Now that the thick, dank clouds of stigma that long swamped anything involving mental health are at long last burning off, we can finally feel freer-than-ever to talk about what truly troubles us. Freer-than-ever doesn't mean totally, blissfully free. In these early, not-quite-walking-on-eggshells days, we're still blundering through wisps of ignorance, denial, fear and shame. But it's a start.
A narcissist walks into a bar. "What can I get you?" asks the bartender. "Something," says the narcissist, gesturing toward all the other customers, "that's better than whatever they're having." • • •What does the narcissist say as you awaken from a six-month coma at the hospital? "I've been sitting here for an hour and you haven't even mentioned my new haircut." • • •You: "You never listen to me." Narcissist: "Huh? I wasn't listening."
I mean, besides the yachts. I envy them for the same reason that I envy countless non-celebrities: clerks and surgeons and other strangers whom I do not know but who have nicknames — bestowed not by rabid fans or handlers but by their friends, families or those five guys on the bus who call them Frenchy. Last year, I asked some friends and relatives to call me AJ: A for Anneli, J for one of my middle names. Forever inconsistent, I asked others to call me a mini-version of that middle name.
Muck Rack makes it simple to find people, tweets, or articles that mention any name, keyword, company, hashtag etc. We've compiled this guide to help you make the most of your search.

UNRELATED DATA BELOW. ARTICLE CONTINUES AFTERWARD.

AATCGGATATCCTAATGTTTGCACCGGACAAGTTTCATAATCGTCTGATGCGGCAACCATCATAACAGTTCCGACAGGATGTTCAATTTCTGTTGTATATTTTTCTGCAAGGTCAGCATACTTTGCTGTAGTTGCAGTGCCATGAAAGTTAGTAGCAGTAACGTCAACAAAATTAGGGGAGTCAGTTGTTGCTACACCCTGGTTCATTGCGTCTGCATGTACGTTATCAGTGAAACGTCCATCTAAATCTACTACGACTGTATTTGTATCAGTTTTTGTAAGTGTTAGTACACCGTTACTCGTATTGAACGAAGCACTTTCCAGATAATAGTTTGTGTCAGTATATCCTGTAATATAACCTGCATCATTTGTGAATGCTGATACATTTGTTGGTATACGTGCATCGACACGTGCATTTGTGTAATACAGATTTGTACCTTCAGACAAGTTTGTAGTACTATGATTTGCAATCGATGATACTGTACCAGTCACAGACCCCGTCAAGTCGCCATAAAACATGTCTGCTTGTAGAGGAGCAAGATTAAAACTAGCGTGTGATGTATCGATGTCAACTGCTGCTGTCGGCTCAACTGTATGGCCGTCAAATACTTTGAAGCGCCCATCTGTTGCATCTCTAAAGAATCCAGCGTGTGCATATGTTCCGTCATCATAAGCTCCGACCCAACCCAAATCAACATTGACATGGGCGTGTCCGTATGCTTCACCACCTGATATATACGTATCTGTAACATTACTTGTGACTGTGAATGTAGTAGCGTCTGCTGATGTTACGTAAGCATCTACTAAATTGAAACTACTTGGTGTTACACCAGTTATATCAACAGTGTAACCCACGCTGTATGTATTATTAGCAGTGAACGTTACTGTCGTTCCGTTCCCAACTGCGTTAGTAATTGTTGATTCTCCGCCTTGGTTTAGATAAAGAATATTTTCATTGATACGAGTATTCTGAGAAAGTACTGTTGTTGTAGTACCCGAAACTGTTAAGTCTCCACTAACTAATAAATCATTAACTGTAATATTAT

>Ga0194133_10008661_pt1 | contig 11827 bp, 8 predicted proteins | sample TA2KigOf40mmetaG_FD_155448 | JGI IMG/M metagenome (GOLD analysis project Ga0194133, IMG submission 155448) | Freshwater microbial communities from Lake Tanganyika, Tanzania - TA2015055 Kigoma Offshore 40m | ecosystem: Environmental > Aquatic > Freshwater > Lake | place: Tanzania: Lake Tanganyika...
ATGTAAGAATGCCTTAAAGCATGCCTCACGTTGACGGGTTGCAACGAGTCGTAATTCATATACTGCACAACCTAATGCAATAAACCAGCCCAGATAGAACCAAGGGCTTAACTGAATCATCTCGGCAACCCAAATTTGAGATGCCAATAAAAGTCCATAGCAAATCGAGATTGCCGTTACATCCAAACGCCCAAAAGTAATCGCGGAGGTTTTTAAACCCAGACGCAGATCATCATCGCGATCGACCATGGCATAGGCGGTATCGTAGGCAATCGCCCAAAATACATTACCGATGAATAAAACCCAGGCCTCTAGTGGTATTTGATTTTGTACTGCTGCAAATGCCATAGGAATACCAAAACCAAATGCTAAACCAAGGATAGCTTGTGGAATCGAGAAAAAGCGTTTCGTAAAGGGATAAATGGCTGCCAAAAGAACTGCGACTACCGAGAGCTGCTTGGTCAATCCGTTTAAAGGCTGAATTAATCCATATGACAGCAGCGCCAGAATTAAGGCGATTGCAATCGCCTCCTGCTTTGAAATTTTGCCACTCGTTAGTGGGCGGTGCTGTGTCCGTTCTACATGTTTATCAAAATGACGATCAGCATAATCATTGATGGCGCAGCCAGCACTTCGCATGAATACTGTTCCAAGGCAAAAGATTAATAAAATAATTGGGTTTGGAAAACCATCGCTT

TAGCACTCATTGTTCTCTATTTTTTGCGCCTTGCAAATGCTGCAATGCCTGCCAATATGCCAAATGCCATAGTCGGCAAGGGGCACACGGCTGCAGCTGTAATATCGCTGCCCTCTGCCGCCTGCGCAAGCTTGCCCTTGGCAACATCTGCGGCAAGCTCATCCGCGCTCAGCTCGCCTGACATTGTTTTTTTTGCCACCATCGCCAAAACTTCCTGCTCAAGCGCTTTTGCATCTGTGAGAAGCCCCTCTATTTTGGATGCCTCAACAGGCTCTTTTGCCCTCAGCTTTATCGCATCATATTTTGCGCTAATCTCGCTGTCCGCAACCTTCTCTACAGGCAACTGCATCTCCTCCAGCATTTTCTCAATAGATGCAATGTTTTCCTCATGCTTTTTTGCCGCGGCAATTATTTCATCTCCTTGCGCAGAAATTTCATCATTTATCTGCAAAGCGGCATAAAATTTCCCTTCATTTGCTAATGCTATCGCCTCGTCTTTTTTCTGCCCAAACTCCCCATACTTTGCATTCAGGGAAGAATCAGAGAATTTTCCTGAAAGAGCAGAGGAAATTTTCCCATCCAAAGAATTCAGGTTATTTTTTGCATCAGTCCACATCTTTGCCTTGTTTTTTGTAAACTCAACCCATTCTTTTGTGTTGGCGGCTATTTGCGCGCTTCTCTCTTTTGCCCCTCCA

Selecting a term
Start searching tweets, articles from media outlets, articles mentioned in tweets, journalists'
names, titles and bios with some suggested searches:
Companies or Topics (e.g. iPhone, Microsoft)
Phrases (e.g. "cloud computing") — use quotes to keep the terms together
Twitter handles (e.g. @username) — returns those who have mentioned or replied to
Names (e.g. "David Pogue")
Hashtags (e.g. #sxsw, #london2012)
Bio details (e.g. vegan, Olympics, father)
Muck Rack's Advanced Search allows for many boolean operators.
Find results that mention multiple specified terms, use AND or
+. For example, ensure each result contains both Elon Musk and Mark Zuckerberg by
searching Musk AND Zuckerberg or Musk + Zuckerberg.
Use the operators OR or , to broaden your search when you'd like either of
multiple terms to appear in results. (This is the default behavior of our search when no operators
are used). For example, results will contain either cake or cookie by searching cake OR cookie or cake,cookie
Use NOT or - to subtract results from your search. For
example, searching Disney will yield results about the Walt Disney Company as well as Walt Disney
World Resort. To exclude mentions of Disney World, search for Disney -World or Disney
When using one of these operators with a phrase, enclose it in quotation marks. For example, you can
find results about smartphones excluding Apple's iPhone 4S by searching smartphone -"iPhone
Exact case matching or punctuation
If you're searching for a brand name or keyword that relies on specific punctuation marks or capitalization, you can
find results that match your exact query by adding matchcase: before the keyword you're searching for, like matchcase:E*TRADE .
Use parentheses to separate multiple
boolean phrases. For example, to find journalists talking about having fun in Disney World or
Disneyland, search for ("disney world" OR disneyland) AND fun.
An asterisk can be used to search for any variation of a root word truncated by the asterisk. For example, searching for admin* will return results for administrator, administration, administer, administered, etc.
A near operator is an AND operator where you can control the distance between the words. You can vary the distance the near operation uses by adding a forward slash and number (between 0-99) such as strawberries NEAR/10 "whipped cream", which means the strawberries must exist within 10 words of "whipped cream".